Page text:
The mass is important. Small diameter leads to a light running line (see above). Additionally, a light running line in the tiptop can’t control the rest of the line. The mass is simply too little. By increasing the diameter of the running line we are also increasing its mass. That gives us more control over our casting and line mending. But it also leads to shorter casts (see above). If the line was a conventional full sinking line the RL would be made of the same high-density material as the head. Might be small but would still be heavy, but he mending considerations don’t apply to the sinking lines.
The stiffness. Thin stiff running lines shoot exceptionally well. But a thin running line tangles so easily, but being stiff is a sort of an antidote if the line is stretched straight.
The COF (coefficient of friction/slickness). We all know that the hyper slick thin, light, running line is going to cast farthest of these combinations. All other parameters the same – the slicker running line is going to shoot the best. We even have textured self-lubricating shooting lines now.
The density. Mostly the running lines are floating parts connecting to a whole head, that can be floating, intermediate, or with varying sink rates. The RL and the head of the line (RT + belly + front taper (FT)) come in one piece, sometimes called an integrated line. Thus the “running line” is an integral part of a WF line. Most integrated lines (which are WFs) have a small diameter, light RLs but very heavy heads.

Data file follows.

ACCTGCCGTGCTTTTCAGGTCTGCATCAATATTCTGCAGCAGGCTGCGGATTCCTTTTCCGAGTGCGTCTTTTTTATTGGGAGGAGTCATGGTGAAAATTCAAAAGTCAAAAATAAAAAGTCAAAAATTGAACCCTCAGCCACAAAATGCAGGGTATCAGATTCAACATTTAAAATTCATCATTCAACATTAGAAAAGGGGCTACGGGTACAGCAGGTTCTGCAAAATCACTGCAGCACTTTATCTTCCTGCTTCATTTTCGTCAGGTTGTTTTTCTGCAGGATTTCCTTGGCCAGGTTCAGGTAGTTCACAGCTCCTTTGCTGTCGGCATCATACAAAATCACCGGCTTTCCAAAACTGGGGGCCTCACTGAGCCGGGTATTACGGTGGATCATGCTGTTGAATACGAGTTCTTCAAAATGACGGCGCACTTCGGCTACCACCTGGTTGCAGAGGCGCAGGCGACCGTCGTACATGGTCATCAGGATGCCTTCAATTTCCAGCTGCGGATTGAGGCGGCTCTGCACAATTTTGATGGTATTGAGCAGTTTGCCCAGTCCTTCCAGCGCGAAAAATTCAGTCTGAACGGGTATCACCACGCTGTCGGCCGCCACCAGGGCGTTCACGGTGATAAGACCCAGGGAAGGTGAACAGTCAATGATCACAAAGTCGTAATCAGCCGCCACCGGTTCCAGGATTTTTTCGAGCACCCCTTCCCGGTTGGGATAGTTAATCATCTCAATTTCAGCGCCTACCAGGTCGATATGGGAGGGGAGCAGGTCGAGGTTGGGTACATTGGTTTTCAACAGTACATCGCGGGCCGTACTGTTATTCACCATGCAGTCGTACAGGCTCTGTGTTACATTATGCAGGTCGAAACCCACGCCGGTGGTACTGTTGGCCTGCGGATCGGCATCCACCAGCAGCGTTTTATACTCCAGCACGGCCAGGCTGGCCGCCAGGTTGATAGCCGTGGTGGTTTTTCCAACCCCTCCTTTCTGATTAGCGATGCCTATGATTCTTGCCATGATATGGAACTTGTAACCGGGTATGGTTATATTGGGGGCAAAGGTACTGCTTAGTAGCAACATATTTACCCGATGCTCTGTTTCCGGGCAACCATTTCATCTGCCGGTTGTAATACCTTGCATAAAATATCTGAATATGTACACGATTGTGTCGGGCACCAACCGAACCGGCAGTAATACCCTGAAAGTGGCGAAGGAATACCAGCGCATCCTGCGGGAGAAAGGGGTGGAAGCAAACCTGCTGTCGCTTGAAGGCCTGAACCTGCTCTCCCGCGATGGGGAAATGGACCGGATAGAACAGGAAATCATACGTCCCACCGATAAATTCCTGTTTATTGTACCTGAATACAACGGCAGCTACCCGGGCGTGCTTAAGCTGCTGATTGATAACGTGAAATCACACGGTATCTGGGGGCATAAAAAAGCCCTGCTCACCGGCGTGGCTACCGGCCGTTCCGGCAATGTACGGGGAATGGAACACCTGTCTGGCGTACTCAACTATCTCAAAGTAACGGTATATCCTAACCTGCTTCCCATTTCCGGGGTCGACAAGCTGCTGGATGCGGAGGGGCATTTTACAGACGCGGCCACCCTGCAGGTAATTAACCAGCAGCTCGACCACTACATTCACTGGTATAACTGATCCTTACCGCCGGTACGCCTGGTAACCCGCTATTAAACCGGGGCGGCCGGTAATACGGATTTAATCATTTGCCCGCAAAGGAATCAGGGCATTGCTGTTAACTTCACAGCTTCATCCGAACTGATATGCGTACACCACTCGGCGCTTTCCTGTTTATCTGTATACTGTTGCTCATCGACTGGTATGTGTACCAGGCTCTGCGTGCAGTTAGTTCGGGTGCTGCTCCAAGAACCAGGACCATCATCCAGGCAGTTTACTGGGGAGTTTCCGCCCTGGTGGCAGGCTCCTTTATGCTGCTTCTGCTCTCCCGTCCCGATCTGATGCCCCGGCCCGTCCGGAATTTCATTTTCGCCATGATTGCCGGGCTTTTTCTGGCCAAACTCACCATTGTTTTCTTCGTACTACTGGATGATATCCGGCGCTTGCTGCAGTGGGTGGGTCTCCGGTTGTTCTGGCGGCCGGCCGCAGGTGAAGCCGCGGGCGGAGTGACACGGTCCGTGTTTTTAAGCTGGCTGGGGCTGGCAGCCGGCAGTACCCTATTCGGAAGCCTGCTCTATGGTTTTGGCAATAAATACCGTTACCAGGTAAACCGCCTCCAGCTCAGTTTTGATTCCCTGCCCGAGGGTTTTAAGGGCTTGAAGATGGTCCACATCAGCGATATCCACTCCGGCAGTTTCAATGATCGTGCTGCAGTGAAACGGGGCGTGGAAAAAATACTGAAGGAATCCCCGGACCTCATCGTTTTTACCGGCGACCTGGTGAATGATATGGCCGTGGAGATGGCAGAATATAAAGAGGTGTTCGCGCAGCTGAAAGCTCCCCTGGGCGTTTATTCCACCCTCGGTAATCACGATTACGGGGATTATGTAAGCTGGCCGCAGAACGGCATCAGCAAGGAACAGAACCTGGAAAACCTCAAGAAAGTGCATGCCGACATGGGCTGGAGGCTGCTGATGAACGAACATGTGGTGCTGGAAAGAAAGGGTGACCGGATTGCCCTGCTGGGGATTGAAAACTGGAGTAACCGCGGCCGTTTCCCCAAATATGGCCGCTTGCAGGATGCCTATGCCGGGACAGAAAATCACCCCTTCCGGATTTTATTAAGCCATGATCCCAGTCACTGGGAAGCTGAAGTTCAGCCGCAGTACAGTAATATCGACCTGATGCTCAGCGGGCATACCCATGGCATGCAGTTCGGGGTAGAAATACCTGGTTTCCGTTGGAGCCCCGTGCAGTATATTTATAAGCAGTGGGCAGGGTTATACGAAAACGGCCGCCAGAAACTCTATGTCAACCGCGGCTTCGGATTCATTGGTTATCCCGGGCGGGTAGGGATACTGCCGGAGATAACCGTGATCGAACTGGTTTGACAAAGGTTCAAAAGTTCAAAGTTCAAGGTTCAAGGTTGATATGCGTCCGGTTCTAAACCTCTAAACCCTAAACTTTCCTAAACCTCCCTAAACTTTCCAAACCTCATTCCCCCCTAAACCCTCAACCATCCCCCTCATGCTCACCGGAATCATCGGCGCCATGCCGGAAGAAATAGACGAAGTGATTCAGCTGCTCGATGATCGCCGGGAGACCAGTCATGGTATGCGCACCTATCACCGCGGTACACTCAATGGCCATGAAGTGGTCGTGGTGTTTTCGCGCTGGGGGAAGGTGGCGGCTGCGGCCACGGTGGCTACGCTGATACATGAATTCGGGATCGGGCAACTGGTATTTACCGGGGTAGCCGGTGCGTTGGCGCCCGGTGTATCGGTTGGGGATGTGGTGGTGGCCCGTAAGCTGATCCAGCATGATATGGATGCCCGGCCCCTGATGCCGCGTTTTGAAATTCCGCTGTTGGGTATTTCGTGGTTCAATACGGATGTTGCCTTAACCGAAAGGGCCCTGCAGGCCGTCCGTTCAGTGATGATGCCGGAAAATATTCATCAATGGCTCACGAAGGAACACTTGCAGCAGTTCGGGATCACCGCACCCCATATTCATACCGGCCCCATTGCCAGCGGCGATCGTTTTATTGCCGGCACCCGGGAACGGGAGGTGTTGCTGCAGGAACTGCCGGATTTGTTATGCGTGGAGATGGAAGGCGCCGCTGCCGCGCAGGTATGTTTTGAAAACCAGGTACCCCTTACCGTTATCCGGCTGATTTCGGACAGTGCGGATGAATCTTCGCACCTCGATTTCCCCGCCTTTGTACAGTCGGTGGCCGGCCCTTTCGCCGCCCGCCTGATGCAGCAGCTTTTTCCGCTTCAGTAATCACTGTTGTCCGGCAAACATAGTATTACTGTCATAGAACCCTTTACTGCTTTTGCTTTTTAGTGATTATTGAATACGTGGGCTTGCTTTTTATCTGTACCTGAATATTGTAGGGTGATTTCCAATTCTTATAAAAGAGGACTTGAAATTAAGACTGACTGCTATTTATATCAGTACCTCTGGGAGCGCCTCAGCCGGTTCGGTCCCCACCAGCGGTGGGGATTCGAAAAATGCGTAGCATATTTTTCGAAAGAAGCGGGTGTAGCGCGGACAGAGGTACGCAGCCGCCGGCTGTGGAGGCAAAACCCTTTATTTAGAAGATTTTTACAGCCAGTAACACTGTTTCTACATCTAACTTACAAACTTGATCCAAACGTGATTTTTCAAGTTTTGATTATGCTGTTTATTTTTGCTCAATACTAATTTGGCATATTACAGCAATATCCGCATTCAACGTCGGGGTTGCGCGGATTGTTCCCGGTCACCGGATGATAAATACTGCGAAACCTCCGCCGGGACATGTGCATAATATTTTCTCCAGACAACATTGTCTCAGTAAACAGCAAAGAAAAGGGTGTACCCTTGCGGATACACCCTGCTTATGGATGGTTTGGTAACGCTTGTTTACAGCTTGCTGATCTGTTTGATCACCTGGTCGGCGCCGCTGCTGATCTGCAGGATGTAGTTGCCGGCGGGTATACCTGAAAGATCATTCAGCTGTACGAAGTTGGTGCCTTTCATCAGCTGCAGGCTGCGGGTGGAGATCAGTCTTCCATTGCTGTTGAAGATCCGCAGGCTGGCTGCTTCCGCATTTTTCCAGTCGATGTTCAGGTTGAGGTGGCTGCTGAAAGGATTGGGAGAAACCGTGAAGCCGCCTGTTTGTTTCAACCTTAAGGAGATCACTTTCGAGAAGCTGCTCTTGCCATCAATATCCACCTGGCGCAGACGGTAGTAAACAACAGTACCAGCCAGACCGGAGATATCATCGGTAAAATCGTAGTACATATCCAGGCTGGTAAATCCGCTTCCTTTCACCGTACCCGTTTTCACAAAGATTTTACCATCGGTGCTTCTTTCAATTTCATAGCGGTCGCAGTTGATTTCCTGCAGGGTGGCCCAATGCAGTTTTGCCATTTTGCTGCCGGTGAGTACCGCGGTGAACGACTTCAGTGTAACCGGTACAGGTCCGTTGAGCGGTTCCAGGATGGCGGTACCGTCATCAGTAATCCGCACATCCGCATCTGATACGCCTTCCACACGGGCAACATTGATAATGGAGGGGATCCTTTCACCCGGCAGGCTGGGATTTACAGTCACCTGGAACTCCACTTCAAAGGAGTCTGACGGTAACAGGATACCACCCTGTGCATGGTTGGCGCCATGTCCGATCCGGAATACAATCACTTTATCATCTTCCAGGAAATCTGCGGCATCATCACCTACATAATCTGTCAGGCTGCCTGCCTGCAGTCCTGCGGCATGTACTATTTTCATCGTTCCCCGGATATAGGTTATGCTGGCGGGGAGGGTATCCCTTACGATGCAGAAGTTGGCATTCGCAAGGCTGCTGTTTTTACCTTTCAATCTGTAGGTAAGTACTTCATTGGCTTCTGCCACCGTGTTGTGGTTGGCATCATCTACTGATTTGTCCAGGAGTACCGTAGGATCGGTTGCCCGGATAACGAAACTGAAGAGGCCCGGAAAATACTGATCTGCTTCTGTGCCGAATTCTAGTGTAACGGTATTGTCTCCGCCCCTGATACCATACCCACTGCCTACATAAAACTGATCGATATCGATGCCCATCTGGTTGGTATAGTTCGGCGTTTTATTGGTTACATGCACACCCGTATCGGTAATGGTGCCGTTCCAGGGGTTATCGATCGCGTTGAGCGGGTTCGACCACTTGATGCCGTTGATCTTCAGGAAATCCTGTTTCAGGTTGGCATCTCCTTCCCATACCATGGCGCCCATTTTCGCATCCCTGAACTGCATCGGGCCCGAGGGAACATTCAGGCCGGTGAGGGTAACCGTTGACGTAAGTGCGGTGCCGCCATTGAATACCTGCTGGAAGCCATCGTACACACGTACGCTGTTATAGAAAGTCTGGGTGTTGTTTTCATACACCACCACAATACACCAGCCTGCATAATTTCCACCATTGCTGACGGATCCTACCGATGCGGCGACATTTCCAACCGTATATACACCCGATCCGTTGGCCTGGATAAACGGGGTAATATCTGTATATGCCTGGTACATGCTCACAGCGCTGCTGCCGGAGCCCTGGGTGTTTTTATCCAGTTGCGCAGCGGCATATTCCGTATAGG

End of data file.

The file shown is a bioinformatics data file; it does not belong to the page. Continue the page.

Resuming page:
Mostly the RLs will have the same density along its lengths. There are conventional full sinking lines made with the same material its whole length.
However, there are modern lines where the RL comes in three densities. The Sonar Titan (Hover / sink 2 / sink 4) has a hovering RL for approximately 45’ and then there is an approximately 20’ part with sink 2. The head is finally rated sink 4. (Sink 2 simply means that it sinks approximately 2 inches per second (ips), etc.)
Then there is the Sonar Titan (Sink 3 / sink 5 / sink 7). This one has a sink 3 RL for approximately 45’ and then there is an approximately 20’ part with sink 5. The line terminates in the head with a sink 7.
So, we can have lines where the RL’s density is the same throughout, but these two examples are sporting two different densities in their RLs. These lines go by the moniker – density compensated lines.
I hope that you now agree with me that the running line is a very important part of the fly line. I would certainly sorely miss my running line if it were not there, next time I go fishing. And now you too, have an inkling how it works.
Technical consultant: Bruce Richards